As for the Bison, Chevrolet partnered with American Expedition Vehicles (AEV), adding several key parts to create a unique adventure truck capable of taking on virtually all types of terrain. Our test unit was a Crew Cab, Short Box pickup. The Colorado ZR2 Bison comes in two different cabin/box configurations, and can even be powered by a diesel engine – the 2.8L LWN four-cylinder that’s part of the Duramax engine family. Tires were 265/65R17 Goodyear Wrangler all-terrains.
Here’s what the Chevrolet Colorado ZR2 Bison adds on top of the “regular” Colorado ZR2:
- CHEVROLET lettered grille
- AEV Front Bumper
- Fog lamps (T3U)
- AEV rear bumper (VHU)
- Wheel Moldings (B7O)
- Front floor liners (CPX)
- Rear floor liners (CPY)
- AEV Embroidered Headrests
- Fuel tank skid plate (PZ9)
- Front skid plate (PZG)
- Off-road rocker panels
- Rear differential skid plate (PZL)
- Transfer case skid plate (PZN)
- 17″ AEV aluminum wheel (RIG)
- 17″ AEV spare wheel (S4M)
The GM Authority Take
Both our trucks ate up this gnarly trail without breaking a sweat, to a point where we wondered if anything could in fact stop them. The trail was muddy, wet, and filled with frozen water holes our trucks would often cave through due to their weight.
Yet, they both survived the adventure with very little drama.
The obvious first observation when comparing both trucks out there in the wild is that they offer consumers similar levels of off-road capability, but were designed for completely different environments. The Gladiator is first and foremost a rock crawler. For instance, its front sway bar can be fully disengaged for optimal wheel articulation, something the Colorado cannot do.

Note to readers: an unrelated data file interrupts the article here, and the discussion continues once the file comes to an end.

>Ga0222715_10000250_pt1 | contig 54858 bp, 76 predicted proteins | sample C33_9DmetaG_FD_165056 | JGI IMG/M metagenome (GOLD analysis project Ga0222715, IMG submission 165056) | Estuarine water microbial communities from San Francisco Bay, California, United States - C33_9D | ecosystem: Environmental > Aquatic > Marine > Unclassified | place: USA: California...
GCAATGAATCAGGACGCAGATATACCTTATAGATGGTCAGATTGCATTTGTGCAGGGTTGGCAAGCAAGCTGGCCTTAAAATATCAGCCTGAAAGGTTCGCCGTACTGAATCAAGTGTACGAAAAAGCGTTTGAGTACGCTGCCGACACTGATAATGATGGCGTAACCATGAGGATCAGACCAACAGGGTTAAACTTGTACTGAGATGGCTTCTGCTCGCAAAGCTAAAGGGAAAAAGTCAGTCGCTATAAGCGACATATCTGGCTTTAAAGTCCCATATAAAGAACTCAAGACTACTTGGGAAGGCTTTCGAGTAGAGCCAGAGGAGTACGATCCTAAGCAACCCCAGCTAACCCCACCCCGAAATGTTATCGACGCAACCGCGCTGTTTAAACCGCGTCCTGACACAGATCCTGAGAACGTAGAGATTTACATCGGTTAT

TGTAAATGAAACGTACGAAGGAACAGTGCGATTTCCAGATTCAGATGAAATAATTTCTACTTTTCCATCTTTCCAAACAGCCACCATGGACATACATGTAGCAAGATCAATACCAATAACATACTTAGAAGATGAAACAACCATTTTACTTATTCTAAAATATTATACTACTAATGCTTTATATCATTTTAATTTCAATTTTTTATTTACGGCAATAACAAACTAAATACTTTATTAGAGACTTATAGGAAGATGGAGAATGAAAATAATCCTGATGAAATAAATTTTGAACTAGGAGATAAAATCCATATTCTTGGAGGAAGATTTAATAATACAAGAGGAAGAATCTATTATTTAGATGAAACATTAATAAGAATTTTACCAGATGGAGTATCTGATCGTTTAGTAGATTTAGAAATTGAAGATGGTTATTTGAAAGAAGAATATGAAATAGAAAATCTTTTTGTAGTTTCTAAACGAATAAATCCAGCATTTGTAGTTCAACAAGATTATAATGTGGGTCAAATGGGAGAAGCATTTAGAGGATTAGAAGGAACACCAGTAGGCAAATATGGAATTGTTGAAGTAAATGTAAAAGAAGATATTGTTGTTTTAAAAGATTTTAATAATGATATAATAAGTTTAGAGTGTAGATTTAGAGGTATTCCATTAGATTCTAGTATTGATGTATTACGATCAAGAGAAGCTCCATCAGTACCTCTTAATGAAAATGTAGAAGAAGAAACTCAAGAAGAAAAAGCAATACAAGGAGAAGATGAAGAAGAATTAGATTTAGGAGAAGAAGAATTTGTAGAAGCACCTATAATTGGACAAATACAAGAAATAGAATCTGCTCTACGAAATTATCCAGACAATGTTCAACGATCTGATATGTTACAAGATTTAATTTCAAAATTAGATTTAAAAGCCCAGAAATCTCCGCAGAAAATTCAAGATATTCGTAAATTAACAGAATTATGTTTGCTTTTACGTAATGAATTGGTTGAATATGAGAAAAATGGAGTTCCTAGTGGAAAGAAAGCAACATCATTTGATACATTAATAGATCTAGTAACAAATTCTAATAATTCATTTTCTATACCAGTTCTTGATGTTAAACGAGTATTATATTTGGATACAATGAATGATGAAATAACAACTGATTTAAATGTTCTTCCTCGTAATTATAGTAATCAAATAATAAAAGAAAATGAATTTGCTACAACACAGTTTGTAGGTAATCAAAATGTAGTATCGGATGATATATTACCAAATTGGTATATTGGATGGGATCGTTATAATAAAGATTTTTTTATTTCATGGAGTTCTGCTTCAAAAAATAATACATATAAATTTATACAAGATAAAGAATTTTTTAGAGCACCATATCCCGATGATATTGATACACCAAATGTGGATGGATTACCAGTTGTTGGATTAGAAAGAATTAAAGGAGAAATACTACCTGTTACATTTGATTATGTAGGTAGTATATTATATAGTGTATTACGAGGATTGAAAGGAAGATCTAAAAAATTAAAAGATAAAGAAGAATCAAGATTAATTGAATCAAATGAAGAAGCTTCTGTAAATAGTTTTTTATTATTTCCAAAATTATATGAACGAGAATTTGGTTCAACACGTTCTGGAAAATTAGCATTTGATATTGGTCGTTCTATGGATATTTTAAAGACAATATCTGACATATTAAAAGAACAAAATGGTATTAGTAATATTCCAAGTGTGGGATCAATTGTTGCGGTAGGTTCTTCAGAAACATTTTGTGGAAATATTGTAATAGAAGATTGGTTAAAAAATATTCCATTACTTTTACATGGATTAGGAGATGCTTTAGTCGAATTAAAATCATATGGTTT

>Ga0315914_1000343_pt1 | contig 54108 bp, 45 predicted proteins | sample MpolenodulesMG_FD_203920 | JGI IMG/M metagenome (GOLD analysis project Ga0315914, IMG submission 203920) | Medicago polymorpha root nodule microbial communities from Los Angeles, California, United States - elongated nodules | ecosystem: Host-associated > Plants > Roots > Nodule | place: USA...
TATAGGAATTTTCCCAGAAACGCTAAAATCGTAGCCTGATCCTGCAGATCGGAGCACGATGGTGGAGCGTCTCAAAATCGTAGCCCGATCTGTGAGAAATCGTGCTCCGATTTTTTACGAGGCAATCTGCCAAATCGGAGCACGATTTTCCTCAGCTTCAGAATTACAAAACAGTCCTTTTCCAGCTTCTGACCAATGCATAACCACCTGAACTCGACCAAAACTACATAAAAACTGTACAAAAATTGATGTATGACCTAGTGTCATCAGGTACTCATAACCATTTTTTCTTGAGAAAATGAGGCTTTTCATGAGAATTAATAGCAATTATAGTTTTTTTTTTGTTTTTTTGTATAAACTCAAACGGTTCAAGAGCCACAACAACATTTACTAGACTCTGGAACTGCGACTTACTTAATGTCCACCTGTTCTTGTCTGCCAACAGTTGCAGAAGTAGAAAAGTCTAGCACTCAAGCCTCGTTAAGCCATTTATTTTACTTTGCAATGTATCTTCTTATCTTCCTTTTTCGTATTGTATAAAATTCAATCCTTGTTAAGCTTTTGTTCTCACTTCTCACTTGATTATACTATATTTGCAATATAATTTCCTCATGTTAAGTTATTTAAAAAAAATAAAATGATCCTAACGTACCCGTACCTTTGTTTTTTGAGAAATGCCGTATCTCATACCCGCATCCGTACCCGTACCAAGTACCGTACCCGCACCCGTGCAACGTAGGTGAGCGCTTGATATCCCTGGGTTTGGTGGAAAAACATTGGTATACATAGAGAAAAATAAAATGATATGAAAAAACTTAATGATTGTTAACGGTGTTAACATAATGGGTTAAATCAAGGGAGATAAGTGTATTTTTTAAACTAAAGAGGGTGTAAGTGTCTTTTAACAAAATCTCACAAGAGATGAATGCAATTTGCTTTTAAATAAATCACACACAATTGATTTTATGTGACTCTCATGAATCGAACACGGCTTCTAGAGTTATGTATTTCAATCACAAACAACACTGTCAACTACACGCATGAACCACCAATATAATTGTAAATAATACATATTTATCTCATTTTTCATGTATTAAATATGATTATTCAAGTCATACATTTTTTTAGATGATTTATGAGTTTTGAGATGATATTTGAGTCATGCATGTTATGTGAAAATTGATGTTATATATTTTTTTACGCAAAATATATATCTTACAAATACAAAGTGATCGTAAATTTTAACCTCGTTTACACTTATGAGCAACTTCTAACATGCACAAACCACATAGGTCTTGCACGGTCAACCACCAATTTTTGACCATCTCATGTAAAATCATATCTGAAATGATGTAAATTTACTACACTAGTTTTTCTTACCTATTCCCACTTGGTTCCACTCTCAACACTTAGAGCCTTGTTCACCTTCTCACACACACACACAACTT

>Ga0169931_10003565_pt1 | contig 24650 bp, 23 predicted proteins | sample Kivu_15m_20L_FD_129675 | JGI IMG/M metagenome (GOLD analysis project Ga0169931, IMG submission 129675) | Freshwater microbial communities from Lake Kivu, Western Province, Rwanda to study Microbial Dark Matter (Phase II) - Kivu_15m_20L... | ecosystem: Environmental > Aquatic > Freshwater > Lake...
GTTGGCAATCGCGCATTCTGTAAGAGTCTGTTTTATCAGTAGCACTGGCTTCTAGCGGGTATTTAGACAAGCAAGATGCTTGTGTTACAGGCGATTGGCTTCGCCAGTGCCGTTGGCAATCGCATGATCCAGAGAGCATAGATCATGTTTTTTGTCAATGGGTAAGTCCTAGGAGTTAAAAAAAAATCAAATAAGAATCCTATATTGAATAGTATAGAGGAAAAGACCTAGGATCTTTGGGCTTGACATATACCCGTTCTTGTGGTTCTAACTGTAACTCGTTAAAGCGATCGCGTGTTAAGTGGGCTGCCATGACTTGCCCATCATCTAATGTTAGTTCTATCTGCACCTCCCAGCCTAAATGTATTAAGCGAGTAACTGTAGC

Also, the Jeep’s approach and departure angles are significantly higher than the Chevy’s at 43.6 and 26 degrees versus 25.3 and 23.5 degrees.
However, the Colorado shined for its suspension damping and narrower dimensions. In a tight trail, the Chevy proved more agile and felt lighter as it bottomed out in the deep stuff. It feels more at home driving fast over rough terrain, whereas the Gladiator prefers a more relaxed, “take your time” approach to tackling obstacles.
The trucks really differentiated themselves when we drove them on the road. While the Gladiator boasts a more comfortable, roomier and better appointed interior, chassis wobble and tire noise remains very apparent, even with the longer wheelbase. Plus, we found ourselves constantly over-correcting the truck’s steering.
The Colorado ZR2 Bison, on the other hand, proved surprisingly sporty and refined on the road. We’ve long complained about this truck’s plastic-tastic interior, hard seats and cramped rear seating, but its driving dynamics remain fresh and fun, almost handling like the unibody Honda Ridgeline. The Colorado’s V6 engine also provides more spirited acceleration, all while sounding considerably better at high revs.
Of course, this being GM Authority, you’d think we’d automatically prefer the 2020 Chevrolet Colorado ZR2 Bison. But that’s not exactly the case. We congratulate Jeep for putting together a solid midsize truck that can both tow heavy loads and tackle on Mother Nature’s toughest conditions. It’s a fantastic machine.
While the Colorado ZR2 is showing its age, the fact of the matter is that it not only followed this tough Jeep in the rough stuff hands down, it proved to be the easier truck to live with in the urban jungle.